EU is proposing regulations on AI
The European Commission is proposing the first ever legal framework on the use of artificial intelligence, aimed at promoting the development of AI and addressing the potential high risks it poses to safety and fundamental rights. “A highly relevant approach by the EU. Now, it´s important that the arbitration industry does not fall behind when it comes to leveraging the power of AI”, says SCC Head of Business Development, Lise Alm.
The European Commission has proposed a first-ever legal framework on AI and a new Coordinated Plan with Member States, it includes both initiatives to promote AI, and the legal framework intended to guarantee the safety and fundamental rights of people and business, while strengthening AI uptake, investment and innovation across the EU.
In the legal industry, AI is increasingly being used for tasks like research and translating and there is now also AI tools being developed specifically for the use of selecting experts, counsels and arbitrators and even for predicting outcome in cases. As there are so many possible applications for AI technology in arbitration, the SCC closely follow technological progress, current debates, political initiatives and the development of international legislation. Our Business Development Manager Lise Alm participates in several other working groups on these issues, for example within UNCITRAL.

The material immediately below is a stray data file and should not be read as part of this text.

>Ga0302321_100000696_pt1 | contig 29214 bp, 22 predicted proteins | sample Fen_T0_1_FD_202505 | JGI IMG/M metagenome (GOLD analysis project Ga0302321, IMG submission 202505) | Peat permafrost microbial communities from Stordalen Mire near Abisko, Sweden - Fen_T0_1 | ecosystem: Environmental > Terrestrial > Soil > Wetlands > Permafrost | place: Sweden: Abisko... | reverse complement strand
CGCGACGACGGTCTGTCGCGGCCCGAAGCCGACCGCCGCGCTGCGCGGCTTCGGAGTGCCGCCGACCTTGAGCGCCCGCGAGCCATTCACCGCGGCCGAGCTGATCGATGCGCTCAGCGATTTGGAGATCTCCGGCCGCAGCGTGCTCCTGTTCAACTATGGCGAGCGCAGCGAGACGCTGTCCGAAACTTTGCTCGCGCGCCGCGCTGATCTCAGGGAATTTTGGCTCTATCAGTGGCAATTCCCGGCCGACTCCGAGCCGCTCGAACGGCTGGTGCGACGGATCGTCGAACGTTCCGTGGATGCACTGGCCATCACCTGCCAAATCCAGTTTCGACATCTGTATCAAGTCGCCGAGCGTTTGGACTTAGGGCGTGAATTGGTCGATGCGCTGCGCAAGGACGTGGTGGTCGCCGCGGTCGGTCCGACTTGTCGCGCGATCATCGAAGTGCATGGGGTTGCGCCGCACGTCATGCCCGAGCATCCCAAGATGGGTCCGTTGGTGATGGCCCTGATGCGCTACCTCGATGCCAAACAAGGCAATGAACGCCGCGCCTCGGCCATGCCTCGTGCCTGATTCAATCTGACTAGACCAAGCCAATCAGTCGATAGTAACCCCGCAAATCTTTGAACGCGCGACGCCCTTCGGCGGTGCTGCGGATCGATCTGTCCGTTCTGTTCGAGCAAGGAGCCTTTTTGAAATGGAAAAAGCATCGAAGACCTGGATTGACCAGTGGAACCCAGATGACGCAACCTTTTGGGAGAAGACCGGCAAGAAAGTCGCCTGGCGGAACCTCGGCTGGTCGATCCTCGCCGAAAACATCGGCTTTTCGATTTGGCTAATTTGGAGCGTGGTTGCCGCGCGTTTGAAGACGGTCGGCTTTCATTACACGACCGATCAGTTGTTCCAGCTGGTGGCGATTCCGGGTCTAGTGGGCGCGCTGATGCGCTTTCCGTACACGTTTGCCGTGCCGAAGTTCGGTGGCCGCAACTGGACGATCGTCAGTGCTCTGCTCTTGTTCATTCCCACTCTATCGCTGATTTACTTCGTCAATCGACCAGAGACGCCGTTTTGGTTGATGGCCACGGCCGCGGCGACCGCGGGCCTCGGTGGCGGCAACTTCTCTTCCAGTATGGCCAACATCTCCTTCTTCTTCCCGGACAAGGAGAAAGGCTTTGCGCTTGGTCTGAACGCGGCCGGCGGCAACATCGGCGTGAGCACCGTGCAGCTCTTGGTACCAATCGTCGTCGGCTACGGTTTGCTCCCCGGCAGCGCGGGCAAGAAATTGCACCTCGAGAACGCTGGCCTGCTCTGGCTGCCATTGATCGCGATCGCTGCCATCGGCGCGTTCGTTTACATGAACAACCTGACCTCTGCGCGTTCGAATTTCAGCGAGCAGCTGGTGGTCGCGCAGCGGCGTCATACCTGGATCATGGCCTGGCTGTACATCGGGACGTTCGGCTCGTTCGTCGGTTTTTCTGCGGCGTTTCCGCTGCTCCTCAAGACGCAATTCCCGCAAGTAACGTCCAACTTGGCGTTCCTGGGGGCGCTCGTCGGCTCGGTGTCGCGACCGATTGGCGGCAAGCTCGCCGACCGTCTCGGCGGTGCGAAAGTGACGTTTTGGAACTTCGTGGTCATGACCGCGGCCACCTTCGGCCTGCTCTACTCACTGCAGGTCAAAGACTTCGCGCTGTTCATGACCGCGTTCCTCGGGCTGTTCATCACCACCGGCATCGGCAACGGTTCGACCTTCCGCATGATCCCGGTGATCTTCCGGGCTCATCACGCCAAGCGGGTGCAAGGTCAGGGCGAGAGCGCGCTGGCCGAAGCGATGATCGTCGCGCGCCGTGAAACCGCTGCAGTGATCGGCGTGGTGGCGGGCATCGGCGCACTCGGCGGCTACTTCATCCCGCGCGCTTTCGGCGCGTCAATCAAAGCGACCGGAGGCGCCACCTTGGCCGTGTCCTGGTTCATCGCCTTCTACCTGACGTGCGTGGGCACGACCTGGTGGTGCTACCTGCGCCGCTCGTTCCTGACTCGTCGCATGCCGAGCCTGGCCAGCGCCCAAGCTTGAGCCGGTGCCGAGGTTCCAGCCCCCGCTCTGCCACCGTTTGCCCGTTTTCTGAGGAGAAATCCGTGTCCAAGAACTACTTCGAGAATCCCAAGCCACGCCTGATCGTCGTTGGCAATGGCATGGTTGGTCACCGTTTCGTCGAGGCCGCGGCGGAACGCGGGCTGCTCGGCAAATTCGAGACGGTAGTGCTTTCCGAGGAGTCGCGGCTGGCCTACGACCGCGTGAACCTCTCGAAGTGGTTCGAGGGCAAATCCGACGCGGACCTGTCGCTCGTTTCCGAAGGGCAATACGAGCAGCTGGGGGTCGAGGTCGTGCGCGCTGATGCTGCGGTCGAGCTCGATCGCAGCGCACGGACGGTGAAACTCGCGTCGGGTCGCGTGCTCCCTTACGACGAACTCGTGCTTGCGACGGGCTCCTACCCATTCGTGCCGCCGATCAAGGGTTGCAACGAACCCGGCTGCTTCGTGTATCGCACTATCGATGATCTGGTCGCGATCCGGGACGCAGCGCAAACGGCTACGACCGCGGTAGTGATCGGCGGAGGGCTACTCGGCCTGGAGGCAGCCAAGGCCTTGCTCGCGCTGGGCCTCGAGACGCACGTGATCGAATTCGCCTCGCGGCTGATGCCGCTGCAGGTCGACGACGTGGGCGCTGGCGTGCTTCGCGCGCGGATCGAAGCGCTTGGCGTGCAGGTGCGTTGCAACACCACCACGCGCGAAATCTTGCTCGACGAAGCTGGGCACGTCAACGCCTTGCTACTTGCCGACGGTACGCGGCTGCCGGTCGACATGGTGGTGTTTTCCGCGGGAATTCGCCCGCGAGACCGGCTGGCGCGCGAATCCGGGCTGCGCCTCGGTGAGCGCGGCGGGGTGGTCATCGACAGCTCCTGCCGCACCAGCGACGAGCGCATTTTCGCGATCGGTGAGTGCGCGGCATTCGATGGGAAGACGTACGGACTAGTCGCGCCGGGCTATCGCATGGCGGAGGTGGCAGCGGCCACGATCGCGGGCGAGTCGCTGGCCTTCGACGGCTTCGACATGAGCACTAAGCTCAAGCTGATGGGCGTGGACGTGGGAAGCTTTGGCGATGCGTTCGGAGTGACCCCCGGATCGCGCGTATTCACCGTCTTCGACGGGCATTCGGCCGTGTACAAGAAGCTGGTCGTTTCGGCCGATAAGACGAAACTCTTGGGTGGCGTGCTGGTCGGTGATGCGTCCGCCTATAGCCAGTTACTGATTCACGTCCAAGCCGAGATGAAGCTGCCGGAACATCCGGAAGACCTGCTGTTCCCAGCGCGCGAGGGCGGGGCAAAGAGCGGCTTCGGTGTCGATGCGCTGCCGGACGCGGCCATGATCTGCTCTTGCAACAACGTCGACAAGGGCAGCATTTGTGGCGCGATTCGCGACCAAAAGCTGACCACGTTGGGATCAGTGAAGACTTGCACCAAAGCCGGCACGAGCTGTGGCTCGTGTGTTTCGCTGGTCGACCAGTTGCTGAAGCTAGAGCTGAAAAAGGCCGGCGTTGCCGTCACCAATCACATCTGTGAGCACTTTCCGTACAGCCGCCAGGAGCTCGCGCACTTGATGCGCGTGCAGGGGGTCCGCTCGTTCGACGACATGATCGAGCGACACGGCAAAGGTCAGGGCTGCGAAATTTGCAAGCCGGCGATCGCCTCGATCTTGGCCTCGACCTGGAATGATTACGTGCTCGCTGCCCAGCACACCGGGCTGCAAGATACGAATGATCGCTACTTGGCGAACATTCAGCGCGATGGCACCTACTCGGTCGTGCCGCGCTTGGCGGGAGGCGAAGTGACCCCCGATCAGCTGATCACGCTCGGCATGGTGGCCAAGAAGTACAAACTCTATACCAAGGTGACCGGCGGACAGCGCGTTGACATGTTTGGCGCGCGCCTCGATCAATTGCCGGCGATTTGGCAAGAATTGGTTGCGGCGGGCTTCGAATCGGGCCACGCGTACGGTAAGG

– The European Commission proposal seems like a highly relevant approach, these areas are extremely important that we get right. I wonder, however, how high the barrier will be to create solutions in legal tech and especially for arbitration or the judiciary? With all the regular hoops you have to jump through to get your products out there, this will certainly add complexity and cost. It's important that the arbitration industry does not fall behind when it comes to leveraging the power of AI, says Lise Alm.
She summarizes the proposal as follows:
The framework follows a risk-based approach where AI systems are rated unacceptable, high, limited or minimal risk. While most applications are believed to be minimal risk, two examples of high-risk areas are extra relevant for arbitration.
- Law enforcement that may interfere with people's fundamental rights (e.g., evaluation of the reliability of evidence).
- Administration of justice and democratic processes (e.g. applying the law to a concrete set of facts).
High-risk systems will be subject to strict obligations before they can be put on the market, including:
- Adequate risk assessment and mitigation systems,
- High quality datasets
- Logging and traceability
- Detailed documentation
- Information to the user
- Appropriate human oversight
- Robustness, security and accuracy
Read more about the proposal for an >> Artificial Intelligence Act